Inducing neuronal differentiation using CRISPR/Cas9-MMEJ system. Seven days after OLIG2 was switched on, cultured human stem cells started expressing neuronal marker gene (red). (Katayama S. et. al., Angewandte Chemie International Edition, April 15, 2016)
The ability to control gene expression in cells allows scientists to understand gene function and manipulate cell fate. Recently, scientists have developed a revolutionary gene-editing tool, called CRIPSR/Cas9, which employs a system naturally used by bacteria as protection against viruses. The tool allows scientists to precisely add, remove or replace specific parts of DNA. CRISPR/Cas9 is the most efficient, inexpensive and easiest gene-editing tool available to date. However, scientists have not yet managed to effectively use it to activate genes in the cells.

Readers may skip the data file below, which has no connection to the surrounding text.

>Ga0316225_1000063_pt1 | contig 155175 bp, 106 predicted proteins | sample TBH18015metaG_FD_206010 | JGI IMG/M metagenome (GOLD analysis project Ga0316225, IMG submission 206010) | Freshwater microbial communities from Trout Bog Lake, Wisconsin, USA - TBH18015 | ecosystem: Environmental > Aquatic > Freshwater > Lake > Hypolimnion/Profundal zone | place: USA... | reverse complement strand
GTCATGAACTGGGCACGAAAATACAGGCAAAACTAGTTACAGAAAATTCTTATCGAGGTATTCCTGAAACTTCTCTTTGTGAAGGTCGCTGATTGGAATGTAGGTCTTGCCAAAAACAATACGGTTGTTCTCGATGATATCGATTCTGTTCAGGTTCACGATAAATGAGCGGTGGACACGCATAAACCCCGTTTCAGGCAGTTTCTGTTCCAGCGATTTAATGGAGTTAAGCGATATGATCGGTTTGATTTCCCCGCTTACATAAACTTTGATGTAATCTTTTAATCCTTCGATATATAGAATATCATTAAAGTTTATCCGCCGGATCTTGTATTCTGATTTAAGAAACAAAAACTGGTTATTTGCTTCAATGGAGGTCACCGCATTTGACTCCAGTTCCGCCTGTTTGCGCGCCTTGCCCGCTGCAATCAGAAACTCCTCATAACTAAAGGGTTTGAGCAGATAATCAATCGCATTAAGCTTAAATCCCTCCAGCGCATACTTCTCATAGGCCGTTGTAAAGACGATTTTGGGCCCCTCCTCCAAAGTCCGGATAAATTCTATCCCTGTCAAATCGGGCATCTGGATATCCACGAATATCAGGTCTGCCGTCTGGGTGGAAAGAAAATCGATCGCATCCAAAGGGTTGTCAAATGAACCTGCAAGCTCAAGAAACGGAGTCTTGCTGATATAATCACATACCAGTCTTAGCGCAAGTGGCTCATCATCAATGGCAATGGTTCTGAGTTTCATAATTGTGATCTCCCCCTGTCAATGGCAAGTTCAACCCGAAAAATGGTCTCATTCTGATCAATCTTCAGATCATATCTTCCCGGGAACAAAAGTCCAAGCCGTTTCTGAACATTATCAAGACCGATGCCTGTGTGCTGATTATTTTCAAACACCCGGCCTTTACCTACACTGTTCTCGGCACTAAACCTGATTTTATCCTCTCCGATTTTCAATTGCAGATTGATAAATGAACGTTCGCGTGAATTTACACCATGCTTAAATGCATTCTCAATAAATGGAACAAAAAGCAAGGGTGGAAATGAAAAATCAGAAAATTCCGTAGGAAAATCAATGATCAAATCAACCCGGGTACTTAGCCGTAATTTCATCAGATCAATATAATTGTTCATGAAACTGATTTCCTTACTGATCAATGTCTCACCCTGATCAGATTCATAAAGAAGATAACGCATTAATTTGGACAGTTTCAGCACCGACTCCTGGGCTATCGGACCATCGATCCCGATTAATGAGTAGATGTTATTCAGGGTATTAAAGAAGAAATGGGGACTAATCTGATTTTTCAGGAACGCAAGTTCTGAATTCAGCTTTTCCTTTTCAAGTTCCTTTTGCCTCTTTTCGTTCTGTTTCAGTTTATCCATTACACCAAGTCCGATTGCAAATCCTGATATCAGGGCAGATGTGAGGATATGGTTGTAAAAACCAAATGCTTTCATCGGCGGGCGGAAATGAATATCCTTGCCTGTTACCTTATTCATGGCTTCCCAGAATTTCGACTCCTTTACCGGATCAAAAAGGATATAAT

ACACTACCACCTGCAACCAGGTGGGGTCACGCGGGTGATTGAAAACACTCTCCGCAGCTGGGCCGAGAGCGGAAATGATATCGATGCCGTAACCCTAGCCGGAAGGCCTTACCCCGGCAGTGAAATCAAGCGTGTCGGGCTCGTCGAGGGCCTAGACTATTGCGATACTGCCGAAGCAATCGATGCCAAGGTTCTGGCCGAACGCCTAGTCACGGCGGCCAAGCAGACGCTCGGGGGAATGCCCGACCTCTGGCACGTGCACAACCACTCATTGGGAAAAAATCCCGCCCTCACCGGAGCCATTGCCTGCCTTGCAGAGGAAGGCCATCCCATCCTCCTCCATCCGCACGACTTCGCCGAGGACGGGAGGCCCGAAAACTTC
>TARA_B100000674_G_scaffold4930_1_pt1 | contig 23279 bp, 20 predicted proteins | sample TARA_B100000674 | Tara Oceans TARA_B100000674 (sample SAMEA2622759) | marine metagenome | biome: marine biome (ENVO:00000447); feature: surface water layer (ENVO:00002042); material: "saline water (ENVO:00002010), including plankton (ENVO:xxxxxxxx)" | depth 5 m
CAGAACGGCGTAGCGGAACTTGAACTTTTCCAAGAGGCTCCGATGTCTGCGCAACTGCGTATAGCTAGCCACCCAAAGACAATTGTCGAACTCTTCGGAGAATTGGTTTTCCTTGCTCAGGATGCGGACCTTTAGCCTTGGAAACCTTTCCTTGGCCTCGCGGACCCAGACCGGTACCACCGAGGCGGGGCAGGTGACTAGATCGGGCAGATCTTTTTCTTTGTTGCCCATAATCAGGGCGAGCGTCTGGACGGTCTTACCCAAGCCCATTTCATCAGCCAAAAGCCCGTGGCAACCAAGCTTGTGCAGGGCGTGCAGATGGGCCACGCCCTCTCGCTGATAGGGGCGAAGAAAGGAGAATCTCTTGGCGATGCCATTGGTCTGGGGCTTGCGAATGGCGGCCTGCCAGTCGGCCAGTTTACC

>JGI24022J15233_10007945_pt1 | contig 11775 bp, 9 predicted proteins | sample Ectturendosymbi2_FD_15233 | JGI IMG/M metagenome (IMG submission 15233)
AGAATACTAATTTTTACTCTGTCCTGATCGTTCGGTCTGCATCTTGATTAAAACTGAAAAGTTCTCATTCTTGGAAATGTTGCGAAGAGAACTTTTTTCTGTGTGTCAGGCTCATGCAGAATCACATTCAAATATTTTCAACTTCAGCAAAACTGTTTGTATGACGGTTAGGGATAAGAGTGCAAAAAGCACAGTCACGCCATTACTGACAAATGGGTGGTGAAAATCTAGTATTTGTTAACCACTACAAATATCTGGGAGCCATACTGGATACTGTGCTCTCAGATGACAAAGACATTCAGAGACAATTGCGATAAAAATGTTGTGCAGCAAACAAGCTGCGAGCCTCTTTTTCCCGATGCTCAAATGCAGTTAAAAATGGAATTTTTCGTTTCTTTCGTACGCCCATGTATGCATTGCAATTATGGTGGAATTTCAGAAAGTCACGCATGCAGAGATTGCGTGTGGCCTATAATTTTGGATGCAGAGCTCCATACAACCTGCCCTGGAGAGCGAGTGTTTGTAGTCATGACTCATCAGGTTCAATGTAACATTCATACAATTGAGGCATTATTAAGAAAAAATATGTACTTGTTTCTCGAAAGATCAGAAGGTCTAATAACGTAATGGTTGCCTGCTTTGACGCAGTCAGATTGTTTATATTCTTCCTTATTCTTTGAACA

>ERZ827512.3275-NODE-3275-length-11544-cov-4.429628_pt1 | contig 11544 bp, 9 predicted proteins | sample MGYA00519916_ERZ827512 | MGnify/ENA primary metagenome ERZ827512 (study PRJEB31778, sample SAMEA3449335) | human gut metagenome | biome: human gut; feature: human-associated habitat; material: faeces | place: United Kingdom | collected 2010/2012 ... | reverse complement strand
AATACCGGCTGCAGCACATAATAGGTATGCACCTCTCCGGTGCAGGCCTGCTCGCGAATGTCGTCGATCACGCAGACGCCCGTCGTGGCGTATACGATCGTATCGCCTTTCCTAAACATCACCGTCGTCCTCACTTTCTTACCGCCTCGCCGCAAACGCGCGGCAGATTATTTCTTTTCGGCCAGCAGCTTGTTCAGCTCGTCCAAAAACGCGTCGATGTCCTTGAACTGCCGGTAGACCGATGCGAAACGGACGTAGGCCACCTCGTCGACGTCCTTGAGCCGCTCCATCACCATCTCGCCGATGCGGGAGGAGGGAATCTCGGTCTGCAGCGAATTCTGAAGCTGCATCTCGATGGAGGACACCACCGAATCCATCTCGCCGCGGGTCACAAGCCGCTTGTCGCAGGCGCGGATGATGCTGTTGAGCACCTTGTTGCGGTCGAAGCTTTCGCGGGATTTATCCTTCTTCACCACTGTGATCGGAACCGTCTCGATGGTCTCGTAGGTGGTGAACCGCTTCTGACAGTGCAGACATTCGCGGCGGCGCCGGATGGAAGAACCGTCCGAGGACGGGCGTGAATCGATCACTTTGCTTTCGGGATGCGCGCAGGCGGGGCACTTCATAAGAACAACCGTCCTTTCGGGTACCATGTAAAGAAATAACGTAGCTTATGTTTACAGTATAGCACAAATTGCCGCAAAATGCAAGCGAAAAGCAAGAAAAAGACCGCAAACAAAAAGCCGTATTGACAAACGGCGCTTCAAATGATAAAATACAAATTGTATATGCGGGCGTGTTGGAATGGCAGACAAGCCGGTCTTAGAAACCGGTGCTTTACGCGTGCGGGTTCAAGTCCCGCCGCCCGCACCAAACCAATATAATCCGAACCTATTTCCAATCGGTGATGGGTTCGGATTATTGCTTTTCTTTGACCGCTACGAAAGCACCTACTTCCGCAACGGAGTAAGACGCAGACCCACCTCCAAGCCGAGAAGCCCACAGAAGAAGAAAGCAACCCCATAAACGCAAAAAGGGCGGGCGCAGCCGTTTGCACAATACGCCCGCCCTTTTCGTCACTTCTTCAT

A team, led by Toru Kondo at Hokkaido University’s Institute of Genetic Medicine, has developed a powerful new method that does just that.
Genes in cells have their own switches called promoters. A gene is switched off, or silenced, when its promoter is methylated. The team effectively wanted to turn on a switched-off gene.
They combined a DNA repair mechanism, called MMEJ (microhomology-mediated end-joining), with CRISPR/Cas9. They cut out a methylated promoter using CRISPR/Cas9 and then inserted an unmethylated promoter with MMEJ, replacing the off-switch with an on-switch.
The scientists used this tool on the neural cell gene OLIG2 and the embryonic stem cell gene NANOG to test its efficiency in cultured cells. Within five days, they found evidence that the genes were robustly expressed. When they turned on OLIG2 in cultured human stem cells, the cells differentiated to neurons in seven days with high efficiency.
The scientists also found that their editing tool could be used to activate other silenced promoters. In addition, they found that the system didn’t cause unwanted mutations in other non-targeted genes in the cells. The tool has wide potential to be used to manipulate gene expression, create genetic circuits, or to engineer cell fates.